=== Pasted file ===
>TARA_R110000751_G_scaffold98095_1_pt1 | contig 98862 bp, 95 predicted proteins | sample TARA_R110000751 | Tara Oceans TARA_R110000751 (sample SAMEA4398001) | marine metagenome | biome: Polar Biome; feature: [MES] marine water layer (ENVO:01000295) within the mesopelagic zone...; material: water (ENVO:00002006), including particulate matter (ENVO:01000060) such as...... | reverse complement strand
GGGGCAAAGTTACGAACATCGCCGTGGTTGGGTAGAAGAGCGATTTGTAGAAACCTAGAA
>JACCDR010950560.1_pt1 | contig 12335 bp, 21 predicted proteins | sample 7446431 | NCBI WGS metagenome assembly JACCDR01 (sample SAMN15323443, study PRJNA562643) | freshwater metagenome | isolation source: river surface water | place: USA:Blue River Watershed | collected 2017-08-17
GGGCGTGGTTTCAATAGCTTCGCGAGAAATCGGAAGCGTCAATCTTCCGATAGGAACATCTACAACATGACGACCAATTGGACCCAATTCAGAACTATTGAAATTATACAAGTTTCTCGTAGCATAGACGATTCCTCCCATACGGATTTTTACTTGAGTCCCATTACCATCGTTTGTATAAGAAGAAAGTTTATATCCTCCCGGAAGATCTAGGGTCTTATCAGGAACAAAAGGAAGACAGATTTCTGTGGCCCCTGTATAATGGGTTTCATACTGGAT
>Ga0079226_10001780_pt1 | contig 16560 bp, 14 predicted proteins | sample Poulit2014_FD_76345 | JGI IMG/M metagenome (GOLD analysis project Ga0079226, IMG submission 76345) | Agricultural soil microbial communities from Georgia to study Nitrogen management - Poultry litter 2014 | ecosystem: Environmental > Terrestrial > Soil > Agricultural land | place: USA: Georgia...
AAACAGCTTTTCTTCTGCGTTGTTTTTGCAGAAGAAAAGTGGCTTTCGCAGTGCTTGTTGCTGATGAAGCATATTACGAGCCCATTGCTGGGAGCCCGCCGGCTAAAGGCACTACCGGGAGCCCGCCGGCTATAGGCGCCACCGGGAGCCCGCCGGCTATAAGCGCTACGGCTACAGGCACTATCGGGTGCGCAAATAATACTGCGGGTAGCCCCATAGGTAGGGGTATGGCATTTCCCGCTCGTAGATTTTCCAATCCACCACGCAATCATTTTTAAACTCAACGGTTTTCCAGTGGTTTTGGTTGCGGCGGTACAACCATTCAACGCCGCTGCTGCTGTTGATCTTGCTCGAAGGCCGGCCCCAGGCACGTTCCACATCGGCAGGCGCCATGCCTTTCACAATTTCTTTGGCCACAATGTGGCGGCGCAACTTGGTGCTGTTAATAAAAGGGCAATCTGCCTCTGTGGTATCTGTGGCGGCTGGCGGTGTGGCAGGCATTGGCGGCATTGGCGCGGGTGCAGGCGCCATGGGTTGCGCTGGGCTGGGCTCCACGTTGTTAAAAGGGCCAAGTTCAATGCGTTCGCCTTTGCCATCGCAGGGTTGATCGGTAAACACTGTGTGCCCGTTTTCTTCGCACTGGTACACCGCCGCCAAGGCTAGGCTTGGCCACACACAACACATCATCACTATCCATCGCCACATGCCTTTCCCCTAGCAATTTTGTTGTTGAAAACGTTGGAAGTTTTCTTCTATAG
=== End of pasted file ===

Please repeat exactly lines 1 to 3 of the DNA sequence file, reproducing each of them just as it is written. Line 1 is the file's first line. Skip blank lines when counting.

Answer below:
>TARA_R110000751_G_scaffold98095_1_pt1 | contig 98862 bp, 95 predicted proteins | sample TARA_R110000751 | Tara Oceans TARA_R110000751 (sample SAMEA4398001) | marine metagenome | biome: Polar Biome; feature: [MES] marine water layer (ENVO:01000295) within the mesopelagic zone...; material: water (ENVO:00002006), including particulate matter (ENVO:01000060) such as...... | reverse complement strand
GGGGCAAAGTTACGAACATCGCCGTGGTTGGGTAGAAGAGCGATTTGTAGAAACCTAGAA
>JACCDR010950560.1_pt1 | contig 12335 bp, 21 predicted proteins | sample 7446431 | NCBI WGS metagenome assembly JACCDR01 (sample SAMN15323443, study PRJNA562643) | freshwater metagenome | isolation source: river surface water | place: USA:Blue River Watershed | collected 2017-08-17